Agriculture Secretary Proceso Alcala should immediately look into this. He should demand an explanation from the PCA Bids and Awards Committee why Artemis Salt Corp. wasn’t blacklisted and is, in fact, still being allowed to transact with the PCA. Artemis Salt Corp. is also selling imported salt from Australia. If this company snares the contract, then local producers will end up holding an empty bag. It will also put to naught the President’s campaign against corruption in an agency which has been marred by scandals during the incumbency of Garin as Administrator.

About Manuel "Boy" Mejorada
Manuel "Boy" Mejorada is a journalist and social media activist. A former Iloilo provincial administrator, he is now waging a crusade against corruption and narco-politics.

4 Responses to Salt can corrode P-Noy’s anti-corruption campaign

  1. Julius K. Alejo says:

    Poor Juan dela Cruz! He’s been suffering for long while the few greedy vultures keep pouncing on him. He needs only a grain of salt to go with his handful of rice yet, unknown to him he is being robbed of it and the thief is turning it into gold unmindful of his crime committed. When this will ever end? This is the time that PNoy must show his sincere intent to rid the government of pests that bring woes to the people!

  2. After this blog post was published, I got text messages saying this is just the tip of the iceberg. It’s being alleged that there were ghost deliveries as well. Some people have really perfected corruption to a level of art.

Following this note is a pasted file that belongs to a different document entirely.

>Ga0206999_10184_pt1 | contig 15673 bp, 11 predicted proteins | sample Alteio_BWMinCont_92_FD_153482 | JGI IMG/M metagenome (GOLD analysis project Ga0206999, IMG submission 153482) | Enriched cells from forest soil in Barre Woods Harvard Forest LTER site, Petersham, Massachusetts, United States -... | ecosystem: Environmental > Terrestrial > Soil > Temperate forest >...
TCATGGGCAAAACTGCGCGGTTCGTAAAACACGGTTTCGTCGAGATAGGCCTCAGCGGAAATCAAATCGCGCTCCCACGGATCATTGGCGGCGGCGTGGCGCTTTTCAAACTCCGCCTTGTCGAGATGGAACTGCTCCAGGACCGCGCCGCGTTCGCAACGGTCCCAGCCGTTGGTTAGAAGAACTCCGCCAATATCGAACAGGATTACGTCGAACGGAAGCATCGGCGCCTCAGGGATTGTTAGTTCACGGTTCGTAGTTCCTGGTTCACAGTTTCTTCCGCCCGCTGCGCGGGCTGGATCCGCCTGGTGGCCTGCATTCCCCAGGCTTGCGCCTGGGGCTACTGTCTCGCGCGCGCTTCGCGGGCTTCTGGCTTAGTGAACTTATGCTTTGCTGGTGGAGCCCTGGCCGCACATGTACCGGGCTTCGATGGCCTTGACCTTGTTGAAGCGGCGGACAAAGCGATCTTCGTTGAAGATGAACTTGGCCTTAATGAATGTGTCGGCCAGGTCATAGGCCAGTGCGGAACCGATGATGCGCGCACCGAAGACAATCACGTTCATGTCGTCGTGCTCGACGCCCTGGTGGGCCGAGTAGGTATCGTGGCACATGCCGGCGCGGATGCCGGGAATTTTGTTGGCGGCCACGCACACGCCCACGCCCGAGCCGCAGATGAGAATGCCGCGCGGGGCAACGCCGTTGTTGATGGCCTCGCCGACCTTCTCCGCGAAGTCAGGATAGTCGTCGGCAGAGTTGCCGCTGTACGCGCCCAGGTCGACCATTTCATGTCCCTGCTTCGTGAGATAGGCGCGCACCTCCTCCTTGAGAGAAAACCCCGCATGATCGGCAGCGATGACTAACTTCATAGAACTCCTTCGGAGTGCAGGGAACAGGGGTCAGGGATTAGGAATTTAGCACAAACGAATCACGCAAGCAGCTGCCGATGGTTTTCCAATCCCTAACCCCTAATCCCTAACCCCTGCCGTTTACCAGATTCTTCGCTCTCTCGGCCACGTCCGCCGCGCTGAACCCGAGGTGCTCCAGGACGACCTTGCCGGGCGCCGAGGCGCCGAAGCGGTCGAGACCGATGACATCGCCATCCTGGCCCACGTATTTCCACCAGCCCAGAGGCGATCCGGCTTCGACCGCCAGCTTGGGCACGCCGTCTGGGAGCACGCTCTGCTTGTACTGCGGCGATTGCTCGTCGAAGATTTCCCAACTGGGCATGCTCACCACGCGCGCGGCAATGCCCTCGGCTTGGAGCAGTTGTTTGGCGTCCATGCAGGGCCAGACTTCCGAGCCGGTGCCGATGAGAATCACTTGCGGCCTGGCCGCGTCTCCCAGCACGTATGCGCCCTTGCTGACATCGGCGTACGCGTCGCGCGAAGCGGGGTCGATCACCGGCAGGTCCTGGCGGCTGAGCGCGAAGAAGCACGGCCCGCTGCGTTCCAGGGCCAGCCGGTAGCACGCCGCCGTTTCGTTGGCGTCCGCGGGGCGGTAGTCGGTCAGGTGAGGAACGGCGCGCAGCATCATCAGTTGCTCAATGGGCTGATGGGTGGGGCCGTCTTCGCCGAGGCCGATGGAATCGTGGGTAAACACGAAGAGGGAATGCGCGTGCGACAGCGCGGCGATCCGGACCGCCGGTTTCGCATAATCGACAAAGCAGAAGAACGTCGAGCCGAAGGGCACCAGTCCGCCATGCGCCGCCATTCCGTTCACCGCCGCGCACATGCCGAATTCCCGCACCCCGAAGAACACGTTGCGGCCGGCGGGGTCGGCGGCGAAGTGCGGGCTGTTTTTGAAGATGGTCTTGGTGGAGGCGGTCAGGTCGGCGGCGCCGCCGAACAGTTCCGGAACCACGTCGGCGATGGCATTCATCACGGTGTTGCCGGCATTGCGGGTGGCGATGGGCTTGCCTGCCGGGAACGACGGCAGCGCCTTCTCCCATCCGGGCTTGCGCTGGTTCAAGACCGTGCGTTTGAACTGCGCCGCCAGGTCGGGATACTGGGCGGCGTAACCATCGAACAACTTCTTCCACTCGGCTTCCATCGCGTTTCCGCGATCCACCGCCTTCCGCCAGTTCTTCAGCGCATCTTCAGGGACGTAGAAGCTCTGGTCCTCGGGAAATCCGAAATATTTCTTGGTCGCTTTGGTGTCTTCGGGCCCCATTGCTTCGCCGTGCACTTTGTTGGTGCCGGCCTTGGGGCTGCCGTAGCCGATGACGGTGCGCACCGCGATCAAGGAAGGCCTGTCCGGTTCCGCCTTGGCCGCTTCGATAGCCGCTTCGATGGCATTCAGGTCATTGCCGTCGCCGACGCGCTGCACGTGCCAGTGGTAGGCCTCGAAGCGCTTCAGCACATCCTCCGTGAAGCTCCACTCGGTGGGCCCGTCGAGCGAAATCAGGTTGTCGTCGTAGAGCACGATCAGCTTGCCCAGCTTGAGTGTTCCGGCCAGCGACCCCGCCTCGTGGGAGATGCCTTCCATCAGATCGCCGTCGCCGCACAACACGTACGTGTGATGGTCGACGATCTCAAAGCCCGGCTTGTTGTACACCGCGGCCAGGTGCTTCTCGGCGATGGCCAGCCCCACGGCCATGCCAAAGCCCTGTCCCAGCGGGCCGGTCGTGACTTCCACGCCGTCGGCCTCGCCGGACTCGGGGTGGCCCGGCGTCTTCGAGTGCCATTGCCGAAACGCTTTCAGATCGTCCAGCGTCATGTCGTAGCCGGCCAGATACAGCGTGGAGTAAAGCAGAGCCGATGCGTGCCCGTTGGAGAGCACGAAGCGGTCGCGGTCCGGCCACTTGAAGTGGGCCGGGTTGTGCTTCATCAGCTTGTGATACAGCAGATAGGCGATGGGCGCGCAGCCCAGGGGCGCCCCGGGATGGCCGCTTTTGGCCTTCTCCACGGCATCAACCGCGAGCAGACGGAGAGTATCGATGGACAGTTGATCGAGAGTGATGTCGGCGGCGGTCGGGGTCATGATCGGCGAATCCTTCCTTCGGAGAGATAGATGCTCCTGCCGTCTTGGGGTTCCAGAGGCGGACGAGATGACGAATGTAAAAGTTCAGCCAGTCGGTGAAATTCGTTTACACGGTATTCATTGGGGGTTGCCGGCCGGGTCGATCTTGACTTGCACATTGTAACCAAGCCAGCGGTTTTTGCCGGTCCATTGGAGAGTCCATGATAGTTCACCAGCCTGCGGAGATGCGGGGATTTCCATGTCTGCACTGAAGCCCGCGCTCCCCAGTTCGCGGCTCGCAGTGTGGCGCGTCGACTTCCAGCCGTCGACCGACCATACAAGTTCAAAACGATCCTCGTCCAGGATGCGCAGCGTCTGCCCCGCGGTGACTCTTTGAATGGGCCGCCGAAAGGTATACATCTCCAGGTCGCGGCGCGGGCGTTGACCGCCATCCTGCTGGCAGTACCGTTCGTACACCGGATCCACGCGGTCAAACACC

3. boxmeister says:

    There is a certain point in the fight against corruption that the more we try to eradicate them, the more we open up a can of worms. P-Noy should see to it that all government agencies must adhere to the established laws by issuing an executive order to strictly enforce them. Otherwise, all efforts will be wasted..because time and time again, we will see the same pattern, different crooks delving into transactions that are vested to enrich themselves. The crooks who hold positions of public trust must be penalized and punished so there will be no repeat offenders. A strong leader in the Presidency must ensure that this is the way to progress and nothing else. Love of country is prerequisite to order and discipline. Ever wonder why many leave the country to find better living? They cannot rely on the government as much as trust them for their devotion to duty. Progress is utopic and corruption is innate.

  4. exartemisemployee says:

    I am an ex- employee of Artemis Salt Corp. and i can be a witness to any trial or case against this company. They can survey to all areas in the Philippines regarding the real price of the product and compare it with the price they had in the bidding or the price they had for the PCA. The price goes double and sometimes more. I even once told to bring money to one of the offices in manila for the bidding. And we paid all the expenses and accommodation of PCA officials for the recent bidding in region XI and of gensan, davao, agusan and cotabato area.